Why Bikeshare Doesn't Appeal to Low-Income Commuters

While bikeshare garners a lot of attention from the white and wealthy, it is a less obvious choice for low-income communities. Difficulties include weather, time constraints, and overall demand for non-auto modes.

1 minute read

May 19, 2015, 12:00 PM PDT

By Philip Rojc @PhilipRojc

Pronto Bikeshare

Joe Mabel / Flickr

Bikeshare faces a demographic crisis. Often a success where locals are wealthy, it has failed to take root in poorer communities of color, where a greater proportion of bike commuters live. "This is a glaring issue, critics say, especially in places where public money is being used to help bike share systems break even."

Despite efforts by cities like Philadelphia to locate bikeshare stations in poor neighborhoods and allow payment by cash, the system has yet to catch on fully.

Reasons for this disparity coincide with more general transportation challenges low-income neighborhoods face. They include:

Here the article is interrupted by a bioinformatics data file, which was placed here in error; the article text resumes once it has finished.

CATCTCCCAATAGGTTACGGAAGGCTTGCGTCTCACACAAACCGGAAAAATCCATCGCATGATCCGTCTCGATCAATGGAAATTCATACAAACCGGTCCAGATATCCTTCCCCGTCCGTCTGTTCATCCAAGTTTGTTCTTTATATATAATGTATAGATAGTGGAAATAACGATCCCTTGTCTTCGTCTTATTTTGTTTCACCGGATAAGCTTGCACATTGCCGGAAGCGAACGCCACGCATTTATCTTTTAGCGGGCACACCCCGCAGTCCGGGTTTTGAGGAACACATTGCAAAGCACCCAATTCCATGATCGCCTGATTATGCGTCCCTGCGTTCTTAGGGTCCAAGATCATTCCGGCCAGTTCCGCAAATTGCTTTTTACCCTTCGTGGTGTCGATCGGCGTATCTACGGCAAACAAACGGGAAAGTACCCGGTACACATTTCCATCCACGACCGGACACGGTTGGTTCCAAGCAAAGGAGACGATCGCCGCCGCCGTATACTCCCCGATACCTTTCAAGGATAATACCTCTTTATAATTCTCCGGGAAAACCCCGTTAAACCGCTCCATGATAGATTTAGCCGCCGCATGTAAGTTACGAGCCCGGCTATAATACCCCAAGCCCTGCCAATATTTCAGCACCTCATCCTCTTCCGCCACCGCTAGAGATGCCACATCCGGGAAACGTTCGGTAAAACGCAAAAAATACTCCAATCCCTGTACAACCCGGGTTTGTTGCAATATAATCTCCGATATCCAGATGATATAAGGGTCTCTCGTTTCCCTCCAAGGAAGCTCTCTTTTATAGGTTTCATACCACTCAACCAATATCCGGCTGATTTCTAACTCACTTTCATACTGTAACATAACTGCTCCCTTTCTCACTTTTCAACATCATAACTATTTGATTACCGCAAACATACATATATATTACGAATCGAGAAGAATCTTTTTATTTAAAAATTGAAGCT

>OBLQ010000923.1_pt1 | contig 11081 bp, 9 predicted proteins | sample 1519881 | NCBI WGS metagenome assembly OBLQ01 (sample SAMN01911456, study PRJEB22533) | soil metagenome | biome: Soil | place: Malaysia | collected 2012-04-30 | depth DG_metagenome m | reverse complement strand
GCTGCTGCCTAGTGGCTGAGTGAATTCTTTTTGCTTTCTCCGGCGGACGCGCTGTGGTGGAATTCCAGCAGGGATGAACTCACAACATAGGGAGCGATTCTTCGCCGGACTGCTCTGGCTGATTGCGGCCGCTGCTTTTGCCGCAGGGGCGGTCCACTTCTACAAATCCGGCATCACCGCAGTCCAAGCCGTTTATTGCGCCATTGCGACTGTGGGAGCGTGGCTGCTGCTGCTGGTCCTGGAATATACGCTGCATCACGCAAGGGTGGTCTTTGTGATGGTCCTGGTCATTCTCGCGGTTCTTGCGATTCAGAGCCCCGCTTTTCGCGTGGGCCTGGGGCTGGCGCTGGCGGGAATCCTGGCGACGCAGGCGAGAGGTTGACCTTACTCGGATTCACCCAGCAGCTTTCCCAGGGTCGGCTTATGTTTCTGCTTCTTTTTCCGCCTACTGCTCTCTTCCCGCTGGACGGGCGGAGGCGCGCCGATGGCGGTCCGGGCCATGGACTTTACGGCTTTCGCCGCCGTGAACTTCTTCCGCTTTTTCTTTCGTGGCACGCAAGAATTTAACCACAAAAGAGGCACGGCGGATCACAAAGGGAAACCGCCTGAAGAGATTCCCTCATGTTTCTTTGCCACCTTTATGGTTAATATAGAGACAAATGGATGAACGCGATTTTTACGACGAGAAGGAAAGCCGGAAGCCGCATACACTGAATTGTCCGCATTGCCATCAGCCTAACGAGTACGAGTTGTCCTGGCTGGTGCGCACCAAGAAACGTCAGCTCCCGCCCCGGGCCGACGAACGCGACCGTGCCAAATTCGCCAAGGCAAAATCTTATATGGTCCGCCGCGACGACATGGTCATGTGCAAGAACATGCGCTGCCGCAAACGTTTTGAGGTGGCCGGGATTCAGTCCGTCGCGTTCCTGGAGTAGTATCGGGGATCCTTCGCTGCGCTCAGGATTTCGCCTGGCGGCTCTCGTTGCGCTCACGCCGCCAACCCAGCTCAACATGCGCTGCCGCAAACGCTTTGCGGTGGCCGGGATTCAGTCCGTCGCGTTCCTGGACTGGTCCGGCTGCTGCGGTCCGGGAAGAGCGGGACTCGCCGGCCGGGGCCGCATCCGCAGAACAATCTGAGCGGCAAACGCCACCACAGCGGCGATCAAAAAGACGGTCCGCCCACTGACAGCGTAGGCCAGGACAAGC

• Low-income bike commuters don't necessarily prefer biking, they just can't afford a car. 
  • Bikeshare is only reliable when the racks contain bikes: if they're all being used, it could mean showing up to work late or not at all.
  • In a similar vein, cycling to work (though possible) is less attractive in bad weather. Wealthy bikeshare users could probably choose to drive, but a low-income person solely dependent on bikeshare could not. 

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